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Facebook stops sending staff to help political campaigns

Facebook will no longer send employees to work at the offices of political campaigns during elections, the company has announced.


The social network used to offer dedicated staff to political campaigns to help them develop their online advertising campaigns.

 

Donald Trump's digital director for the 2016 presidential election has said Facebook's assistance helped him win.

Facebook said rival Hillary Clinton was offered the same support, but declined.

The social network is the second largest online advertising broker, behind Google.

Google and Twitter also offer specialised advice to political campaigns. They have not indicated that they will end the practice.

Facebook said it would instead offer free advertising advice to all political parties through its website.

However, campaigns will still be able to get support online and the company did not rule out holding meetings with politicians.

According to internal documents seen by Bloomberg, Donald Trump's campaign spent $44m (£33m) on Facebook ads from June to November 2016, compared with $28m by Hillary Clinton's campaign.

Source: bbc

Facebook adds quirky Messenger games to video chats

Facebook's latest additions to Messenger will have you dodging asteroids and trying to keep a straight face.


The company announced Wednesday that it is adding two games to its messaging app that feature Instagram-style augmented reality tools.

The move is part of a greater effort to entice Messenger's 1.3 billion monthly users to give its video chat feature a try. Over 17 billion video chats occurred on the messaging app last year, more than twice the number recorded in 2016.

The two games, "Asteroids Attack" and "Don't Smile," incorporate augmented reality, which overlays digital objects like sunglasses or flower crowns on the real world -- a concept popularized by Snapchat and then Instagram.

Facebook (FB) users can open or start a video chat with a friend or group on Messenger and invite them to play by choosing the star icon and picking a game. You can play with as many as six people, but getting everyone together may require some planning because games happen in real time.

"Don't Smile" challenges users to do exactly what the name suggests: maintain a straight face for as long as possible. When someone cracks a smile, a filter distorts their facial expression, and an animated sun pops up indicating who won.

In "Asteroids Attack," you move your head from side to side to navigate a spaceship and avoid hitting obstacles. More games, including one where you throw a virtual beach ball back and forth among friends, are coming soon.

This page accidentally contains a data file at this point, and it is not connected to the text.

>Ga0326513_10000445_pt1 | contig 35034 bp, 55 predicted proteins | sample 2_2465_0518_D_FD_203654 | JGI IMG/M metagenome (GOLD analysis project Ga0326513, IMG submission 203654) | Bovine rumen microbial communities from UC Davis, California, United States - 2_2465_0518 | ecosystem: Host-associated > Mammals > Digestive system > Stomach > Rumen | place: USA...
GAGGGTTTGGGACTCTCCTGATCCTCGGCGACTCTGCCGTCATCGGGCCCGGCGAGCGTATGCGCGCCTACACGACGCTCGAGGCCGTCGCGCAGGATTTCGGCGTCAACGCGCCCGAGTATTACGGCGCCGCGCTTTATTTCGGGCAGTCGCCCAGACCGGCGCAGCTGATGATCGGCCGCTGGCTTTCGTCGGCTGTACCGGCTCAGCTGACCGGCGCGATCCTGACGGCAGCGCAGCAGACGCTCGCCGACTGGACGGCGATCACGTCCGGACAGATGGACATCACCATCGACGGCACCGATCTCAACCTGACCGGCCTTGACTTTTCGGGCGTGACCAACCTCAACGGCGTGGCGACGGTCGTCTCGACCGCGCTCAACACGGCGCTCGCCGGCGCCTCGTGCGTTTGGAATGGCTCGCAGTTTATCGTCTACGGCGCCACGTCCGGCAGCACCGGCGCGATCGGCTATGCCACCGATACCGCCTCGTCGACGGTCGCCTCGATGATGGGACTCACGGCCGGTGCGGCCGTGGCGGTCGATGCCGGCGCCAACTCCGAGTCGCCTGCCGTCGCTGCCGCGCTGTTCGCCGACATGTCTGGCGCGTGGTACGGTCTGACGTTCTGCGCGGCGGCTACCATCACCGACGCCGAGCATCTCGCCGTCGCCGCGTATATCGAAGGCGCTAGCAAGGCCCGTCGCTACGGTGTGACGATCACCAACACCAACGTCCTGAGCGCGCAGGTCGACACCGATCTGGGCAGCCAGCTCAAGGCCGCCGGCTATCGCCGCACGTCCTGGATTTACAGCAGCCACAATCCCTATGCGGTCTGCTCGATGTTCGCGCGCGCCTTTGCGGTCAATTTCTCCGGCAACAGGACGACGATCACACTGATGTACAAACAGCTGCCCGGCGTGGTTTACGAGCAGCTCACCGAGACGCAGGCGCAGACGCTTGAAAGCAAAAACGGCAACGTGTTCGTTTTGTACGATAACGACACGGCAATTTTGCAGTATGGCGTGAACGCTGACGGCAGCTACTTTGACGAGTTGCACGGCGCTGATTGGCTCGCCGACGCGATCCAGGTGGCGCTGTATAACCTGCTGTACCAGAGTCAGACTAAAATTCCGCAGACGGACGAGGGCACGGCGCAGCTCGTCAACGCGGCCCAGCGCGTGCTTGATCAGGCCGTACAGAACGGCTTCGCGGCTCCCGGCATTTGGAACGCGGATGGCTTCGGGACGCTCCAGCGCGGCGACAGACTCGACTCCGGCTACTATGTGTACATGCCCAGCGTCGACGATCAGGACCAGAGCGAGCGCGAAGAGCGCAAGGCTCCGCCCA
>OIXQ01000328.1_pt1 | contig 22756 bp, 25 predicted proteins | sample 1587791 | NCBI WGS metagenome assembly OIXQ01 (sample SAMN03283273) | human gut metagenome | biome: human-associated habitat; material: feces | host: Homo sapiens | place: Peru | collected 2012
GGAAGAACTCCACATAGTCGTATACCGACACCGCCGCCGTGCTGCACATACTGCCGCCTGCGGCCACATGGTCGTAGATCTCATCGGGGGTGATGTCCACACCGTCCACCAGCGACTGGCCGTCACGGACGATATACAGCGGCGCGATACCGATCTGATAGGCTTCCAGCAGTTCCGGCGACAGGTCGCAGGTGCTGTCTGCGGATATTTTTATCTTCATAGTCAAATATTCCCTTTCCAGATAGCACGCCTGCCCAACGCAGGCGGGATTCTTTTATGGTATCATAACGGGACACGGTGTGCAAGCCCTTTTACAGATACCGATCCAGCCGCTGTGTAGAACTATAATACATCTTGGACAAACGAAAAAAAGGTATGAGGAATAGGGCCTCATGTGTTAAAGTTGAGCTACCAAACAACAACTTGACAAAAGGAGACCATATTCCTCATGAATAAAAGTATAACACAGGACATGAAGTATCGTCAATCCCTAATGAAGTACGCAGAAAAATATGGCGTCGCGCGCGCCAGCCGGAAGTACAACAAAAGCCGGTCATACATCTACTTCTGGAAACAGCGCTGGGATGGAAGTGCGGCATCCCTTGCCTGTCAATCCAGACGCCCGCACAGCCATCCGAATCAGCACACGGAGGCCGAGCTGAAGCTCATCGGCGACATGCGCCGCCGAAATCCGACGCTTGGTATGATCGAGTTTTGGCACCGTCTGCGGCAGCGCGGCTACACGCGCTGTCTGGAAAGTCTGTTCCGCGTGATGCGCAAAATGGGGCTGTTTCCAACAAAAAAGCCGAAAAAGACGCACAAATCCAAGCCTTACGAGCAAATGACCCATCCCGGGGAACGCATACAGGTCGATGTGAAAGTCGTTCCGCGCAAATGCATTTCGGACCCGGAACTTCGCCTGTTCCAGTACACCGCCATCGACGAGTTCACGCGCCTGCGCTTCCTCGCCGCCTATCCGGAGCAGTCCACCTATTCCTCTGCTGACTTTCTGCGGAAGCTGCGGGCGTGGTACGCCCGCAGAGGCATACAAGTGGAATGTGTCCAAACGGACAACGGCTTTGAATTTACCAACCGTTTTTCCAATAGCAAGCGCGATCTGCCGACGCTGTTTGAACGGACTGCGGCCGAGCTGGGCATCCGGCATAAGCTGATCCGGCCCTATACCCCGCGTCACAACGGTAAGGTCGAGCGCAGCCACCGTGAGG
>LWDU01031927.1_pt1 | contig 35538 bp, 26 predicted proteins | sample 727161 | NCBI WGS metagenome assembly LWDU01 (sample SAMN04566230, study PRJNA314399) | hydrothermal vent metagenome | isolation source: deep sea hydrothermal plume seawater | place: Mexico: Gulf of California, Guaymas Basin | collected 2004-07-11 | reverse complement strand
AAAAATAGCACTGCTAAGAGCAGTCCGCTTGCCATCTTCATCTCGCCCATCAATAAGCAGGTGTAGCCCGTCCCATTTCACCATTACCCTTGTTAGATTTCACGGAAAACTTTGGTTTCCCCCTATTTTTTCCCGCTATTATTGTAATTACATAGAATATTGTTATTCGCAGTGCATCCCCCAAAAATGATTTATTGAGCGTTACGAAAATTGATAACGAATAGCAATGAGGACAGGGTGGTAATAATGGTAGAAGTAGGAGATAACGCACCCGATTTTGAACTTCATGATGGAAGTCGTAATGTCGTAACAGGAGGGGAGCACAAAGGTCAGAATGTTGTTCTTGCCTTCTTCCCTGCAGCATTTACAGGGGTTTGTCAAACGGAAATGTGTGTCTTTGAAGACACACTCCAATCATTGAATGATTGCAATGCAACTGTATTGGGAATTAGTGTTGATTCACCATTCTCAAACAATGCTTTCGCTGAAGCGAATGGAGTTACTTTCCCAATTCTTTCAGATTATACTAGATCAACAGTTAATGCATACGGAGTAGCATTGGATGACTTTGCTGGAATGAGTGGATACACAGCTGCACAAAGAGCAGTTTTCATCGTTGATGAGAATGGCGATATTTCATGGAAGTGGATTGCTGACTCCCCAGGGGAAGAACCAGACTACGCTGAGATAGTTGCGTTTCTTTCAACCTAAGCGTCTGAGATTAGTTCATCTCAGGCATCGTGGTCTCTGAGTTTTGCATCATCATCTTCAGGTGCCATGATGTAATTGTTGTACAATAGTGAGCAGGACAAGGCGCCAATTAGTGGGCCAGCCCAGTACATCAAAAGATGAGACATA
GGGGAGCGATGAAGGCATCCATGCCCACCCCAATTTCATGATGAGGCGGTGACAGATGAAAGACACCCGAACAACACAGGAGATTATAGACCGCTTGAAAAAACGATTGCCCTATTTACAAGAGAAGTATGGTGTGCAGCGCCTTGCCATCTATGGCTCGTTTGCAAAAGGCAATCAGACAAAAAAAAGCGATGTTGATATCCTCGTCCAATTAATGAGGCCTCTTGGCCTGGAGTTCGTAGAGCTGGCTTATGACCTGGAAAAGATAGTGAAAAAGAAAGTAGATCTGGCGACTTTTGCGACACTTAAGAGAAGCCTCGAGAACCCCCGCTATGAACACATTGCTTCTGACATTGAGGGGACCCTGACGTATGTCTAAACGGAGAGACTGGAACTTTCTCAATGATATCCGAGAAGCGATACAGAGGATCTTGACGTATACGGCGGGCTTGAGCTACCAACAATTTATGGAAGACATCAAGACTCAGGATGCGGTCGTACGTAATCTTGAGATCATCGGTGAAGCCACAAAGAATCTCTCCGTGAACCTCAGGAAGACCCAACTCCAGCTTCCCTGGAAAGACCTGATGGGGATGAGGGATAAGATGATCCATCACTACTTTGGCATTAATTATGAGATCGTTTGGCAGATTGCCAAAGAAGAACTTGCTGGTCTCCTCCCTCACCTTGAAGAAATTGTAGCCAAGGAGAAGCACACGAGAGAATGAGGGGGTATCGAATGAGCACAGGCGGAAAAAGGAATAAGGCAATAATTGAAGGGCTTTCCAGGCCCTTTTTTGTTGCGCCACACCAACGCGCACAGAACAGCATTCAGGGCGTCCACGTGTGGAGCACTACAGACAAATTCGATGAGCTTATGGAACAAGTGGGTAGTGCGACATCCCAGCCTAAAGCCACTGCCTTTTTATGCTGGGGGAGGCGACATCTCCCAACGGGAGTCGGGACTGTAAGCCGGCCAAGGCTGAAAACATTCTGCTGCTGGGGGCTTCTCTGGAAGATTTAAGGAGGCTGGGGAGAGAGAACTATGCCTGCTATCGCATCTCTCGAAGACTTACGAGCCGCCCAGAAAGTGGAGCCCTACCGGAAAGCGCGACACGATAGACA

In addition to messaging, video chatting and now games, Messenger boasts a payments tool that allows you to send money to friends, a feature that translates messages in English or Spanish and the ability to add photos or videos to a Story, which disappears after 24 hours. It also offers filters, which overlay things like digital makeup, animal ears and hats on your head and face.

These features are all about increasing engagement and grabbing more market share in the messaging space. Although Facebook already owns WhatsApp and Instagram, the company faces competition from platforms such as Snapchat (SNAP), China's WeChat and Apple's iMessage (AAPL).

"Facebook is constantly competing with new entrants," said Andrew Hogan, a senior analyst at research firm Forrester. "Its new features are designed to get and keep attention ... and are about more utility, more entertainment and more time spent."

But it's too soon to see if video chat games will be a hit for Messenger.

"I could envision something like this being successful," Hogan said. "There's a lot of attention and time spent [in games]."

Read also:Facebook denies seeking users' bank data

Although the novelty of games can wear off, perhaps Facebook is content putting time and resources behind it for now.

Source: CNN

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WhatsApp launches four-person group video calling

WhatsApp teased that its messaging app would add a long-awaited group video calling feature several weeks ago, and it's finally here.


Both Android and iOS users can now hold audio and video conversations with up to four people.

You'll have to start a one-on-one call before you can add the other two people, but it's otherwise straightforward.

WhatsApp reiterated that calls are "end-to-end encrypted" like its other chats, and promised that they should work in less-than-stellar network conditions.

The addition gives WhatsApp an answer to rivals that have had the option for a while, like Skype. And it's arguably overdue.

Over 1.5 billion people use WhatsApp every month, with some of them relying on it as their primary means of phone-based communication.

Read also:WhatsApp sets new rules after mob killings in India

This opens the door to group video calls for a significant chunk of that group, many of whom might have trouble convincing friends to switch apps just for the sake of a face-to-face conversation.

Source:.engadget.com

KNUST student builds single-phase traffic light

A Physics student at the Kwame Nkrumah University of Science and Technology has defied the odds to design a 'single phase' system which is aimed at easing the cost of building and repairing traffic lights.